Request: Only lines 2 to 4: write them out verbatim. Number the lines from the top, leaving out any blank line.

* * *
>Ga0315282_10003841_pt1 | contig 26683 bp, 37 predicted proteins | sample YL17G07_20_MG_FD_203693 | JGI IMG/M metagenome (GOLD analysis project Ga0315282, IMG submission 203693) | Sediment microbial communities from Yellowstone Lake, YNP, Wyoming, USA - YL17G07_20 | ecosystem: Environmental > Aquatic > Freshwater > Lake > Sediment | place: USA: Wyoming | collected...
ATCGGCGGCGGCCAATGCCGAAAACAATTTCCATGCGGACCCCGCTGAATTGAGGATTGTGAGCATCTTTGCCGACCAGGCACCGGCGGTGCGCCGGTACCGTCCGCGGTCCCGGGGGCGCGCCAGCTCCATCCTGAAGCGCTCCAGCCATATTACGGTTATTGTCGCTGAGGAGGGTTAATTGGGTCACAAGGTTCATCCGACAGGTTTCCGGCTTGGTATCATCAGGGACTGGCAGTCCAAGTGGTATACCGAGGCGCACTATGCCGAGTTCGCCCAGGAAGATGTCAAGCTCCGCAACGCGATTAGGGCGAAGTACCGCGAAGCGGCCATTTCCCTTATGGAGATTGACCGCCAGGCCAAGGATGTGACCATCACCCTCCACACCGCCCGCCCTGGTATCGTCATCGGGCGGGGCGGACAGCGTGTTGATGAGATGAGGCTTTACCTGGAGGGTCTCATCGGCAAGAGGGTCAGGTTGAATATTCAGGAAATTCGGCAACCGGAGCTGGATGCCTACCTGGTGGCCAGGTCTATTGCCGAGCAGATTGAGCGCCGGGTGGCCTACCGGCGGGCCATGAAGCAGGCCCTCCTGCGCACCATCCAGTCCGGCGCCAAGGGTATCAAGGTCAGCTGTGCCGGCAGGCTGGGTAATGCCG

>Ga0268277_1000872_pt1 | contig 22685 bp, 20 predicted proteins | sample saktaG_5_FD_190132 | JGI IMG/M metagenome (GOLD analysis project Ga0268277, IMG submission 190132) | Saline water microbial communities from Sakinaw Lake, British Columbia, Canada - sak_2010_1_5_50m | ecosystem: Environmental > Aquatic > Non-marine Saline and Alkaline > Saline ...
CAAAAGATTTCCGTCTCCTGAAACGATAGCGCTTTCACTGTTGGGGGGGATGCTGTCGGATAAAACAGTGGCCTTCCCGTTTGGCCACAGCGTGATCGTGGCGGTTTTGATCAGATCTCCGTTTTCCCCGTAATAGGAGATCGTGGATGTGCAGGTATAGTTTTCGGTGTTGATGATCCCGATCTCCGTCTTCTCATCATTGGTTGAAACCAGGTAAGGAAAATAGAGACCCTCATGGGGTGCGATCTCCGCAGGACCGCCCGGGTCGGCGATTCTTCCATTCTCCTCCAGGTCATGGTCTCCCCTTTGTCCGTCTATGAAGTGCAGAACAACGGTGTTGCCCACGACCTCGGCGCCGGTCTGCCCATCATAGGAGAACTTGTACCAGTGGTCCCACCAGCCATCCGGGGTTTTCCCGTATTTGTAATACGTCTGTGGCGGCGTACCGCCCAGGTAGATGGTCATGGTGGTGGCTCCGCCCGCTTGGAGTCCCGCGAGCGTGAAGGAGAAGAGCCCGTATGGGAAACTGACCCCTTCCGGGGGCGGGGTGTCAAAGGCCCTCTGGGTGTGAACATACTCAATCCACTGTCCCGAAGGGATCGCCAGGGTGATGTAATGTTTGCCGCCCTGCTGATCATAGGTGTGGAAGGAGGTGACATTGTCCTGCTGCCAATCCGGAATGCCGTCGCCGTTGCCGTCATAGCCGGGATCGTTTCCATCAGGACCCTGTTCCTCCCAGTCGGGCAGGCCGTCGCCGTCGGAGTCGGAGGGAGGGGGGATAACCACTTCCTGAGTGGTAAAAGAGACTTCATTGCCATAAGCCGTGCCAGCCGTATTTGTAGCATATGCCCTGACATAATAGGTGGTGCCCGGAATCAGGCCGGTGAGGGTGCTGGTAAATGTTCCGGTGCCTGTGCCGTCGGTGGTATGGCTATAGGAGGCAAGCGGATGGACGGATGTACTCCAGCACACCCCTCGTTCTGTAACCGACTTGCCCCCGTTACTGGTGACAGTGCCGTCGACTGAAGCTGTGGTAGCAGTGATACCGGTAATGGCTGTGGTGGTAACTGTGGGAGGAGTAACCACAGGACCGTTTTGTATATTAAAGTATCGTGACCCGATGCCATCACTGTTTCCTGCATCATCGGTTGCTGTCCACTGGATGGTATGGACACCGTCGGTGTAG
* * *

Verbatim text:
ATCGGCGGCGGCCAATGCCGAAAACAATTTCCATGCGGACCCCGCTGAATTGAGGATTGTGAGCATCTTTGCCGACCAGGCACCGGCGGTGCGCCGGTACCGTCCGCGGTCCCGGGGGCGCGCCAGCTCCATCCTGAAGCGCTCCAGCCATATTACGGTTATTGTCGCTGAGGAGGGTTAATTGGGTCACAAGGTTCATCCGACAGGTTTCCGGCTTGGTATCATCAGGGACTGGCAGTCCAAGTGGTATACCGAGGCGCACTATGCCGAGTTCGCCCAGGAAGATGTCAAGCTCCGCAACGCGATTAGGGCGAAGTACCGCGAAGCGGCCATTTCCCTTATGGAGATTGACCGCCAGGCCAAGGATGTGACCATCACCCTCCACACCGCCCGCCCTGGTATCGTCATCGGGCGGGGCGGACAGCGTGTTGATGAGATGAGGCTTTACCTGGAGGGTCTCATCGGCAAGAGGGTCAGGTTGAATATTCAGGAAATTCGGCAACCGGAGCTGGATGCCTACCTGGTGGCCAGGTCTATTGCCGAGCAGATTGAGCGCCGGGTGGCCTACCGGCGGGCCATGAAGCAGGCCCTCCTGCGCACCATCCAGTCCGGCGCCAAGGGTATCAAGGTCAGCTGTGCCGGCAGGCTGGGTAATGCCG

>Ga0268277_1000872_pt1 | contig 22685 bp, 20 predicted proteins | sample saktaG_5_FD_190132 | JGI IMG/M metagenome (GOLD analysis project Ga0268277, IMG submission 190132) | Saline water microbial communities from Sakinaw Lake, British Columbia, Canada - sak_2010_1_5_50m | ecosystem: Environmental > Aquatic > Non-marine Saline and Alkaline > Saline ...
CAAAAGATTTCCGTCTCCTGAAACGATAGCGCTTTCACTGTTGGGGGGGATGCTGTCGGATAAAACAGTGGCCTTCCCGTTTGGCCACAGCGTGATCGTGGCGGTTTTGATCAGATCTCCGTTTTCCCCGTAATAGGAGATCGTGGATGTGCAGGTATAGTTTTCGGTGTTGATGATCCCGATCTCCGTCTTCTCATCATTGGTTGAAACCAGGTAAGGAAAATAGAGACCCTCATGGGGTGCGATCTCCGCAGGACCGCCCGGGTCGGCGATTCTTCCATTCTCCTCCAGGTCATGGTCTCCCCTTTGTCCGTCTATGAAGTGCAGAACAACGGTGTTGCCCACGACCTCGGCGCCGGTCTGCCCATCATAGGAGAACTTGTACCAGTGGTCCCACCAGCCATCCGGGGTTTTCCCGTATTTGTAATACGTCTGTGGCGGCGTACCGCCCAGGTAGATGGTCATGGTGGTGGCTCCGCCCGCTTGGAGTCCCGCGAGCGTGAAGGAGAAGAGCCCGTATGGGAAACTGACCCCTTCCGGGGGCGGGGTGTCAAAGGCCCTCTGGGTGTGAACATACTCAATCCACTGTCCCGAAGGGATCGCCAGGGTGATGTAATGTTTGCCGCCCTGCTGATCATAGGTGTGGAAGGAGGTGACATTGTCCTGCTGCCAATCCGGAATGCCGTCGCCGTTGCCGTCATAGCCGGGATCGTTTCCATCAGGACCCTGTTCCTCCCAGTCGGGCAGGCCGTCGCCGTCGGAGTCGGAGGGAGGGGGGATAACCACTTCCTGAGTGGTAAAAGAGACTTCATTGCCATAAGCCGTGCCAGCCGTATTTGTAGCATATGCCCTGACATAATAGGTGGTGCCCGGAATCAGGCCGGTGAGGGTGCTGGTAAATGTTCCGGTGCCTGTGCCGTCGGTGGTATGGCTATAGGAGGCAAGCGGATGGACGGATGTACTCCAGCACACCCCTCGTTCTGTAACCGACTTGCCCCCGTTACTGGTGACAGTGCCGTCGACTGAAGCTGTGGTAGCAGTGATACCGGTAATGGCTGTGGTGGTAACTGTGGGAGGAGTAACCACAGGACCGTTTTGTATATTAAAGTATCGTGACCCGATGCCATCACTGTTTCCTGCATCATCGGTTGCTGTCCACTGGATGGTATGGACACCGTCGGTGTAG